Understanding individual differences in vulnerability to cigarette smoking is enhanced by attention to the intersection of common risk factors

Diann E. Gaalema, Adam M. Leventhal, Jeffrey S. Priest, Stephen T. Higgins

Research output: Contribution to journalArticlepeer-review

18 Scopus citations


While smoking prevalence in the U.S. and other industrialized countries has decreased substantially, this change has been unevenly distributed, with dramatic decreases in certain subpopulations but little change or even increases in others. Accordingly, considerable attention has been fruitfully devoted to identifying important risk factors for smoking (e.g., mental illness, other substance use disorders). However, there has been little research on the intersection of these risk factors. As risk factors rarely occur in isolation, it is important to examine risk-factor profiles as is commonly done in studying other chronic conditions (e.g., cardiovascular disease). The purpose of this Commentary is to encourage greater interest in the intersection of multiple risk factors using cigarette smoking as an exemplar. We focus on the intersection of eight well-established risk factors for smoking (age, gender, race/ethnicity, educational attainment, poverty, drug abuse/dependence, alcohol abuse/dependence, mental illness). Studying the intersection of risk factors is likely to require use of innovative data-analytic methods. We illustrate, using years 2011–2016 of the US National Household Survey on Drug Use and Health, how Classification and Regression Tree (CART) analysis can be an effective tool for identifying risk profiles for smoking. Examination of the intersection of these risk factors elucidates a series of risk profiles with associated, orderly gradations in vulnerability to current smoking, including the striking and reliable strength of a college education as a stand-alone profile predicting low risk for current smoking, and illustrating the potentially increasing importance of drug abuse/dependence as a risk factor.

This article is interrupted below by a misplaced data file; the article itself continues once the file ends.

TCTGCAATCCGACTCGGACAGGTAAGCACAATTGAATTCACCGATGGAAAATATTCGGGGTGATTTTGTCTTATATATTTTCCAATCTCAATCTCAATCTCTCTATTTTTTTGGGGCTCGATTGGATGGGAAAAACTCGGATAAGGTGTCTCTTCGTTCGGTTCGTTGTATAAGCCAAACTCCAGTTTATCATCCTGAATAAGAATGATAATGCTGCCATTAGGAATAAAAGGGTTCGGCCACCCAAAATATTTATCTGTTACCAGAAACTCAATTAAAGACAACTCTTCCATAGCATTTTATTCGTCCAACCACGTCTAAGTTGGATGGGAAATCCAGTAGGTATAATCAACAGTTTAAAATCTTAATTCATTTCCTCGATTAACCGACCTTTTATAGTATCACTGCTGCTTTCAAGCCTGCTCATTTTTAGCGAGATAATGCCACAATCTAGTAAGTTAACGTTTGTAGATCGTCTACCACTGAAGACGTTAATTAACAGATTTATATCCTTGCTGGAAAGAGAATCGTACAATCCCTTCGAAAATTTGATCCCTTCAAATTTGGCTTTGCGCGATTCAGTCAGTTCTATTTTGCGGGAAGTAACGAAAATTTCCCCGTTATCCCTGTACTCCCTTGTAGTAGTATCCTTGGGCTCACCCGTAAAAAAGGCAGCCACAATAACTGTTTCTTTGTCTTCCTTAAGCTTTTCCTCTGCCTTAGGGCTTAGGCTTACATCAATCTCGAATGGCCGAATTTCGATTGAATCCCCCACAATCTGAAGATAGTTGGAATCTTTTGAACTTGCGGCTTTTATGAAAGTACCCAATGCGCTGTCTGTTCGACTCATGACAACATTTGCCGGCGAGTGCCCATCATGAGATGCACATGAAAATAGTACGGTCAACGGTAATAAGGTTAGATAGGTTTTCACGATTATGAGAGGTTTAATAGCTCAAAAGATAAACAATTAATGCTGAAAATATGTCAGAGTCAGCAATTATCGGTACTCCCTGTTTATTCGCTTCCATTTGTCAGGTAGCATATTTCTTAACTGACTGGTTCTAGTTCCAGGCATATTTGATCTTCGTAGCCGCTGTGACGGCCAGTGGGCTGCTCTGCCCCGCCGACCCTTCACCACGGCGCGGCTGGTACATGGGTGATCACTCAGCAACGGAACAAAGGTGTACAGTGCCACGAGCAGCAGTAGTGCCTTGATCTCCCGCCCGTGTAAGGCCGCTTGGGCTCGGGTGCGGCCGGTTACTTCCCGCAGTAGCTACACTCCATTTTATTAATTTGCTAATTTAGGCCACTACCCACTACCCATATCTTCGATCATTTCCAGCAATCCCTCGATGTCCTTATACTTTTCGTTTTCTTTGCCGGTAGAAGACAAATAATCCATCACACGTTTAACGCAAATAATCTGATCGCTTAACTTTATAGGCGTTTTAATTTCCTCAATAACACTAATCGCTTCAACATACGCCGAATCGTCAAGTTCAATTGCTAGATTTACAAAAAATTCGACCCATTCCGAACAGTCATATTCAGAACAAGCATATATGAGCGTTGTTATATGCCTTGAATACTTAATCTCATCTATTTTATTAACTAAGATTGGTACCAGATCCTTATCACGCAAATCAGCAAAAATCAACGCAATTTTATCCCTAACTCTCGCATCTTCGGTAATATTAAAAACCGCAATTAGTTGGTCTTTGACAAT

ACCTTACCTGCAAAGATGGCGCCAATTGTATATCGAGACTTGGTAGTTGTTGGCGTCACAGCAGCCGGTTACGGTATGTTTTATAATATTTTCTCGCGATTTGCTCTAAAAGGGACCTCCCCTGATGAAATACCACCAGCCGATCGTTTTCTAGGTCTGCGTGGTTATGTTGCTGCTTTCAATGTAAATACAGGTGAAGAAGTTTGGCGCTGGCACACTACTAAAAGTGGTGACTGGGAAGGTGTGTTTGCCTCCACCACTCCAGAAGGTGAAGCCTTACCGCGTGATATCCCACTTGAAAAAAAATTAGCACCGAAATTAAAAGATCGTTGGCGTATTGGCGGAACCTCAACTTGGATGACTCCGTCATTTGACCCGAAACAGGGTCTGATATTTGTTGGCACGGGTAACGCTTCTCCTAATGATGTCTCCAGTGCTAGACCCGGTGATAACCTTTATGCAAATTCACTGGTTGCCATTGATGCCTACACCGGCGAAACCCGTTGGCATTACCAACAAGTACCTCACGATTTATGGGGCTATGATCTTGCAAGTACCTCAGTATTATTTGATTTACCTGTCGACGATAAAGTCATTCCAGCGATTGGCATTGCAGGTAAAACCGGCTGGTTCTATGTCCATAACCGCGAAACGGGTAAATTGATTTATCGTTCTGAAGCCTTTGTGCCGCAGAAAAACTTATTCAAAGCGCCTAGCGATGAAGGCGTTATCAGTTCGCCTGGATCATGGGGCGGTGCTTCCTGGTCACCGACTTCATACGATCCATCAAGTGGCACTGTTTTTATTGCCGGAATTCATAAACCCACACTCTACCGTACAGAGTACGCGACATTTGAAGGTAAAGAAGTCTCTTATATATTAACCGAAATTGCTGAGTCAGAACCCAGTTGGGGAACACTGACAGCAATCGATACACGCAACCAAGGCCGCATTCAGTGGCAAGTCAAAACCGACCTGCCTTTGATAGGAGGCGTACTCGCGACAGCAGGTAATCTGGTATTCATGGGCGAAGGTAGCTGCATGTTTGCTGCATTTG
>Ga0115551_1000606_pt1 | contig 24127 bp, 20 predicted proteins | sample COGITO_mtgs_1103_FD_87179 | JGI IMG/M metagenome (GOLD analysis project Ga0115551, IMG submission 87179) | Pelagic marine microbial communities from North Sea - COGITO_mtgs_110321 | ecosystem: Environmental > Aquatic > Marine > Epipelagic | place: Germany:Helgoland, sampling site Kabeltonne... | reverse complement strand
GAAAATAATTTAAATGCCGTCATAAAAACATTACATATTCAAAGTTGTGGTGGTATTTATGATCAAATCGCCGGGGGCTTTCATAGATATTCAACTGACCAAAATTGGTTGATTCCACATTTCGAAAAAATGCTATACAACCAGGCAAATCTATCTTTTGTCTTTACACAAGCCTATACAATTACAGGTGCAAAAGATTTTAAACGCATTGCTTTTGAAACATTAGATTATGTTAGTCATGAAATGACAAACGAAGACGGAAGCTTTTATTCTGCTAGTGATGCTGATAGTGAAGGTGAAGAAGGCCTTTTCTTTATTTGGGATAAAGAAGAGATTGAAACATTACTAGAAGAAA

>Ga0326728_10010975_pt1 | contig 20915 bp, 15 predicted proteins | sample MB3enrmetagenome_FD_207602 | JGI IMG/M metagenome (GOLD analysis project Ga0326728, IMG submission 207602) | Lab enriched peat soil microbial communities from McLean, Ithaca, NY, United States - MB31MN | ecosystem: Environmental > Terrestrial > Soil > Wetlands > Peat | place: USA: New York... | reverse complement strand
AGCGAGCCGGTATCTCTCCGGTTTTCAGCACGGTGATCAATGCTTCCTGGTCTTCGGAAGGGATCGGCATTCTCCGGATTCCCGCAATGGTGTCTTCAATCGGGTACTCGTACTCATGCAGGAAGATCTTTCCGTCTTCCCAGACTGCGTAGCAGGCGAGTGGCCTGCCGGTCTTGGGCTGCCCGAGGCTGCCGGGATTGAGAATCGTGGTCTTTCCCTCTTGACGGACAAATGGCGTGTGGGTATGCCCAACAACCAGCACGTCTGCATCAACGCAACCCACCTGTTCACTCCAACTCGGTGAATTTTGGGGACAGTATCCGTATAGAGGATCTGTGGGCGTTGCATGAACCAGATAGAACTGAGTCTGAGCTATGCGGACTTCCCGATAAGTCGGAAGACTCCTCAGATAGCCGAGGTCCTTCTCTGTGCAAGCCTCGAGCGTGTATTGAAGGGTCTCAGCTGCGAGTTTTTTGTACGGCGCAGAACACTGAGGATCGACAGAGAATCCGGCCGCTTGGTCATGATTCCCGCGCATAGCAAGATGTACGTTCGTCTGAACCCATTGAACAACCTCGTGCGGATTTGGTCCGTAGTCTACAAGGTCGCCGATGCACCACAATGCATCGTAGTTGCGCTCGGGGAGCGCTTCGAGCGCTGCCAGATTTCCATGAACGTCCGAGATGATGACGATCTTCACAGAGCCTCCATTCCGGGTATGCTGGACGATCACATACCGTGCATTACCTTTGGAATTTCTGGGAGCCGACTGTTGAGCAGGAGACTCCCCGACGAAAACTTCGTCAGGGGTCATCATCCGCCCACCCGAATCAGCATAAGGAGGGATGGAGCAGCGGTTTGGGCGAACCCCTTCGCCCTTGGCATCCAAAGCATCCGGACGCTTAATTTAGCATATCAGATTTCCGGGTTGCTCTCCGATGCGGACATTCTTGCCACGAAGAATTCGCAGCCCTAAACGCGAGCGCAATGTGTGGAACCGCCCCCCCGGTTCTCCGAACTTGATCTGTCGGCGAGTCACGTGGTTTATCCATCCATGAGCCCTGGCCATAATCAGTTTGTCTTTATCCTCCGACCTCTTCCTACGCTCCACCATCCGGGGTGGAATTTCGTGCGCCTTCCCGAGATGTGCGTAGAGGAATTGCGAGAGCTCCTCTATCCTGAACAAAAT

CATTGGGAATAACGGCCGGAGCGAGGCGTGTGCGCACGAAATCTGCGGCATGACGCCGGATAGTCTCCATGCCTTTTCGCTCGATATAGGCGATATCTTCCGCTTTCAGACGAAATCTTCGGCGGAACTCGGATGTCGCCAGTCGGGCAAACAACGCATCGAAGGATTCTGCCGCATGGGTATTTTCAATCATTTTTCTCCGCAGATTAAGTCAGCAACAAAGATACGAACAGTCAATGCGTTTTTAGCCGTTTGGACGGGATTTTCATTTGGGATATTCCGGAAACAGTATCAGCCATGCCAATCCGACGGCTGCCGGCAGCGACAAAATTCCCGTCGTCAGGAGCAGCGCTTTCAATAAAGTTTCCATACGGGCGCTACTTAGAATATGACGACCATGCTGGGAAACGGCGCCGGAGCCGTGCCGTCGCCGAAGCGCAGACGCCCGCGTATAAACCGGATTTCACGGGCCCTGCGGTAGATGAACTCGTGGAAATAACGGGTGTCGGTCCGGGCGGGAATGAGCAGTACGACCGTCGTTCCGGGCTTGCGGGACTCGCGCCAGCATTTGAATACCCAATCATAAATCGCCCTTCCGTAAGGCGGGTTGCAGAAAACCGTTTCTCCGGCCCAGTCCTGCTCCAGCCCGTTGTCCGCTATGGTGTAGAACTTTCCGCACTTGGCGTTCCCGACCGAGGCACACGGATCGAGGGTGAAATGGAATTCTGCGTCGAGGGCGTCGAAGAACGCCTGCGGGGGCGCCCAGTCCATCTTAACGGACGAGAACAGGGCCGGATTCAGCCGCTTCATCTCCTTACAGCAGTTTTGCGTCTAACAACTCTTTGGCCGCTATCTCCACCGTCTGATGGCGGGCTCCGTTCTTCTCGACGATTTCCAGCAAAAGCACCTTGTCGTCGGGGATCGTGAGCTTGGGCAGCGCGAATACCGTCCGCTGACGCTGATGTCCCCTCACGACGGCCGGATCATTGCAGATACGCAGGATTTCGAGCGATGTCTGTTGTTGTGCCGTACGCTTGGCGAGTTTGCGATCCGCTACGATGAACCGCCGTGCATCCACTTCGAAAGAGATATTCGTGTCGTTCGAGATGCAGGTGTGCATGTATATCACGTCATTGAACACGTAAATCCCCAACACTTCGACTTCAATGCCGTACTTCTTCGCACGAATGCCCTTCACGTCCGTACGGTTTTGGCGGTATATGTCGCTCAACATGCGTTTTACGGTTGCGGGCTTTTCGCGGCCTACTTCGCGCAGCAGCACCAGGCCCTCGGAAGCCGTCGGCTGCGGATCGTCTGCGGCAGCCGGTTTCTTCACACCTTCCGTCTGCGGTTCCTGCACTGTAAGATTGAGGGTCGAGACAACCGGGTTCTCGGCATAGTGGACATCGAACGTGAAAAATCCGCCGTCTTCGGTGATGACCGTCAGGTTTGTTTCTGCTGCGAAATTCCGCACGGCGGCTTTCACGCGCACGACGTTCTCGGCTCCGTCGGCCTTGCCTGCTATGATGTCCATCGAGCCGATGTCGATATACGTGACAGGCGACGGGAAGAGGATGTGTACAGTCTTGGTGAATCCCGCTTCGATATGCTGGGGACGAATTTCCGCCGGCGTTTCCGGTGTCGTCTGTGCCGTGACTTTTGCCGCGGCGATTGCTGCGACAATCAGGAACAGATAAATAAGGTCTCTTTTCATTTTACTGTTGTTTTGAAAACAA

Original languageEnglish (US)
Pages (from-to)38-42
Number of pages5
JournalPreventive Medicine
StatePublished - Dec 2018
Externally publishedYes


  • Cigarette smoking
  • Classification and regression tree analysis
  • Risk factors
  • Risk profiles
  • Tobacco use
  • Vulnerability
  • Vulnerable populations

ASJC Scopus subject areas

  • Epidemiology
  • Public Health, Environmental and Occupational Health


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